Translating the subjective opinion

Test Setup:

  • Standard Pentium 4 2GHz. system with Windows 2000 Professional SP2

  • Sound Blaster Live Value PCI Sound Card - 2 Channel Output

  • 10X/40X DVD ROM Drive

First and foremost, allow me to point out a very important fact relative to judging the performance of a speaker system.  Take it from a former Hi-Fi Store Sales Clerk, speaker sound quality is probably the most subjective science known to man.  What sounds good to my ears may sound like fingernails on a chalkboard to you.  Having said this, as you can imagine however, there are many common attributes, that most people look for in a speaker system, that will ultimately help to define its quality. 

The single most important criteria of any speaker system is accuracy, plain and simple.  The more a sound or instrument, that is being played through a speaker, sounds like the original source material, the better it will generally sound to the user.  You can have all the power in the word driving your speakers but if you don't have a low level of distortion or deviation from the source, you're just going to have a lot of loud noise.  It is with this in mind that we've made our assessments here.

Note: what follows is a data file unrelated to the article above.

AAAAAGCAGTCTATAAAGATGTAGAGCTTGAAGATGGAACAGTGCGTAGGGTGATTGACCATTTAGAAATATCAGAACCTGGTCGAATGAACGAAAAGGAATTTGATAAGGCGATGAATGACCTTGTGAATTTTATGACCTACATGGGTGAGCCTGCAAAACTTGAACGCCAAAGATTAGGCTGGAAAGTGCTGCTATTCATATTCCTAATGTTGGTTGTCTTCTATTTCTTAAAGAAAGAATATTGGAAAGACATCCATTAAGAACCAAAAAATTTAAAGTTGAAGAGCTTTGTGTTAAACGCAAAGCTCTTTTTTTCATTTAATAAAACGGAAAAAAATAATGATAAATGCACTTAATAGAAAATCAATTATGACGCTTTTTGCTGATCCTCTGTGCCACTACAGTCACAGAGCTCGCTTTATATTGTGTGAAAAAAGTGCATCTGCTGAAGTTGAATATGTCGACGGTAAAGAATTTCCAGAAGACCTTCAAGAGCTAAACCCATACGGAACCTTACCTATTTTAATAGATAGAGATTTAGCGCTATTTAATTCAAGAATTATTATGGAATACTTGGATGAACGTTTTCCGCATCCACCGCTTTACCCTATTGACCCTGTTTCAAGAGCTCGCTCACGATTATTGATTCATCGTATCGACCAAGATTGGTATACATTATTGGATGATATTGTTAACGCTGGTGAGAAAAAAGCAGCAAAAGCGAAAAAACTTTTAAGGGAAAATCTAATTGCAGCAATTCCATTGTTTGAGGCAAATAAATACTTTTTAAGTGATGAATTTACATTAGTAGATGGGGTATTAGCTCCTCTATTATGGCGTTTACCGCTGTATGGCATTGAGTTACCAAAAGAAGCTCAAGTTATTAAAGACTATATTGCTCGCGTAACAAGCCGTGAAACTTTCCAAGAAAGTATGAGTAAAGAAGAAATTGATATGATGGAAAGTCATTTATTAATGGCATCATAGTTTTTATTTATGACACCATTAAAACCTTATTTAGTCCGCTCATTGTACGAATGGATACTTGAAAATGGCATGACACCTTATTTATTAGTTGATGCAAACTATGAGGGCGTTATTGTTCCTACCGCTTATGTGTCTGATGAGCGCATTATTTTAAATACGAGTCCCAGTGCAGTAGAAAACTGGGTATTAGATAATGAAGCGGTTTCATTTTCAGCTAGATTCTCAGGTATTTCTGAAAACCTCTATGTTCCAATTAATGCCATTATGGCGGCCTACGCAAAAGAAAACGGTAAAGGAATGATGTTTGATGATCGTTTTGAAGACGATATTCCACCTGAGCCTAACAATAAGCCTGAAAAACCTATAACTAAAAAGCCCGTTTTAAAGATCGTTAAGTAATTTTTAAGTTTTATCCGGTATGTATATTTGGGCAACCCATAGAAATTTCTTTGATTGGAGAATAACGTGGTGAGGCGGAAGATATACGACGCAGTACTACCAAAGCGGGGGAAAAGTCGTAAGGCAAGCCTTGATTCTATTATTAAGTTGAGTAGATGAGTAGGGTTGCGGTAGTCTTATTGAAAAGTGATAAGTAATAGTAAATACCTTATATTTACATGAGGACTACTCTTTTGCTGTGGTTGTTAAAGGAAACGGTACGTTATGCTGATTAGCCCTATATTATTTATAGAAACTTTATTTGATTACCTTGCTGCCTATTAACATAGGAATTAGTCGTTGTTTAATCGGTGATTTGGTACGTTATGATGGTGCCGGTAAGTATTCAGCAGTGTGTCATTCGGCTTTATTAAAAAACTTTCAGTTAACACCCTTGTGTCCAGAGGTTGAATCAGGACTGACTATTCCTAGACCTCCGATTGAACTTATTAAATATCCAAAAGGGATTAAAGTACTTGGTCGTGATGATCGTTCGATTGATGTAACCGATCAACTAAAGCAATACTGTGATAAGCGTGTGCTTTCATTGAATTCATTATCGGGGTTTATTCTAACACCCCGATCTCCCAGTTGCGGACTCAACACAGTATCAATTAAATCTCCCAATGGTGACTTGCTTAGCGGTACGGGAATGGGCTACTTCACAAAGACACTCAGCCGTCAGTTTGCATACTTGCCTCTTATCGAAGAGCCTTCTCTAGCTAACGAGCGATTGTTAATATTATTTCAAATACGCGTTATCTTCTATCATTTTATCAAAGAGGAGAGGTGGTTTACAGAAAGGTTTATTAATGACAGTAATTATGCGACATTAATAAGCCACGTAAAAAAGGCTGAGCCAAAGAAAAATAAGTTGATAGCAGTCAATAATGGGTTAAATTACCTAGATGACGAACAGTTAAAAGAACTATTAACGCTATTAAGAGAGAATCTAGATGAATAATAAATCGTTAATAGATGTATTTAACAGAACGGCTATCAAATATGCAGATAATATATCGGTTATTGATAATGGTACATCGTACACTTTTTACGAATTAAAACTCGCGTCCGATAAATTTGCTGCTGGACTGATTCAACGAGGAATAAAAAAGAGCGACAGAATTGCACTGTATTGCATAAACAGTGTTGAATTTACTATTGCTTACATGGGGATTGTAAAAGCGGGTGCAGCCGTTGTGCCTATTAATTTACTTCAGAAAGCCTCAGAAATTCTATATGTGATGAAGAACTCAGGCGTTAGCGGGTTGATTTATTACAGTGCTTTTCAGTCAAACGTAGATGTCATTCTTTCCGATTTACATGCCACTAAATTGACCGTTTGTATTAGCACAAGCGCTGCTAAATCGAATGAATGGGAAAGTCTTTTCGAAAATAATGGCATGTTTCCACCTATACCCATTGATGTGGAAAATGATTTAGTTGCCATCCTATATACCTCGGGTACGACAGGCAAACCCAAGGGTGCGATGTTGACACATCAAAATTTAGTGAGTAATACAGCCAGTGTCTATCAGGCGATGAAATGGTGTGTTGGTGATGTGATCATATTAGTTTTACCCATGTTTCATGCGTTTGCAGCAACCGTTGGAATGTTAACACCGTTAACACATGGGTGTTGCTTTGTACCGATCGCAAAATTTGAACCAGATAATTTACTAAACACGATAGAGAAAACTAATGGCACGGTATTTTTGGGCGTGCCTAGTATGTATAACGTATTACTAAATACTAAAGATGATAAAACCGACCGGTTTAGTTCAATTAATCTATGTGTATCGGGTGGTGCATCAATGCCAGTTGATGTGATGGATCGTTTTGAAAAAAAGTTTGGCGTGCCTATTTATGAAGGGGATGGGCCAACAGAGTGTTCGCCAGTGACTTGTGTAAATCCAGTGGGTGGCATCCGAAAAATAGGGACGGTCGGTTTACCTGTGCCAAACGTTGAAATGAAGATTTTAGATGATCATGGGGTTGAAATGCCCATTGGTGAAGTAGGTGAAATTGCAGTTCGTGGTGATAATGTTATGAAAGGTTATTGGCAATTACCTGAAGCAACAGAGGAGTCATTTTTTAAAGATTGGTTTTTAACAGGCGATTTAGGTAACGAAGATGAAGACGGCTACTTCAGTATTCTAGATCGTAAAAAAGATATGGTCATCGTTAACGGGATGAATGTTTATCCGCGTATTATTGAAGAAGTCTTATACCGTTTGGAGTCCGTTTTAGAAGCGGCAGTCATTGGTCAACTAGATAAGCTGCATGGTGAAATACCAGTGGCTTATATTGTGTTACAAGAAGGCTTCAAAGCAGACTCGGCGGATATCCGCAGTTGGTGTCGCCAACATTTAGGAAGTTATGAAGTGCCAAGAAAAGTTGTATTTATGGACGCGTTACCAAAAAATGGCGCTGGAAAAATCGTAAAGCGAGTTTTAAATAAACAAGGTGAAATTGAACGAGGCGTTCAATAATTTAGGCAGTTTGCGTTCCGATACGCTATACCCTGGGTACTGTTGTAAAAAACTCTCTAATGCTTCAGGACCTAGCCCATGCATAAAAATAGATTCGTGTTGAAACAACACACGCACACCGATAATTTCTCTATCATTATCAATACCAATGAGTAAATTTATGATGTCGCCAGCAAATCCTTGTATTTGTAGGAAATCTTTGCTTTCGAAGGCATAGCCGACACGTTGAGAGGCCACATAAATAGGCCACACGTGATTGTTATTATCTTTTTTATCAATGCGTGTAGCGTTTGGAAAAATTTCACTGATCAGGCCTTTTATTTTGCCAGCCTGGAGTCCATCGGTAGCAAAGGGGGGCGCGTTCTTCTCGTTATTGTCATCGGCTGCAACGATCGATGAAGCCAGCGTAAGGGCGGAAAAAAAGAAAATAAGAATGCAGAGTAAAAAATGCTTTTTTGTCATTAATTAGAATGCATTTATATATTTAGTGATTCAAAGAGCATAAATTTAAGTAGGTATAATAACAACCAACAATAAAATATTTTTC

Highs and Lows:
In testing the Z-560s we utilized a number of digitally mastered audio CDs, in order to listen closely to the system's ability to reproduce the songs and instruments being played.  We tried a variety of Pop, Blues, Rock, Jazz and even Grunge discs, including artists like Better Than Ezra, Steely Dan, Eric Clapton,  and Green Day.  The Z-560s did not disappoint.  In fact we were totally impressed.

Bass reproduction was tight and full with the subwoofer of the Z-560 kit.  The tonal quality was excellent and completely natural without muddied or loose vibrations spoiling a bass riff or drum beat.  The power of the subwoofer unit itself is fantastic and loud enough for anyone's taste.  We often found ourselves backing down the volume on the sub at the control center dial.  Down boy... be a good doggie.  This thing was just plain mean.  It wasn't too overbearing however and being able to dial in just the right amount of bass on the control center, was all we needed.

High frequency sounds were amazingly crisp, clean and open.  High hat symbols sound as brassy as they should, unlike the bacon frying sounds that can be produce with lower end "SoundWorks" sets were use to.  The satellites had plenty of high end response regardless of the fact that they don't specifically utilize tweeters.  In fact, we were hearing subtleties with instruments, in some tracks, that we haven't noticed before.  Once again, we were simply impressed by the natural warm sound of these units.

Gaming and DVDs: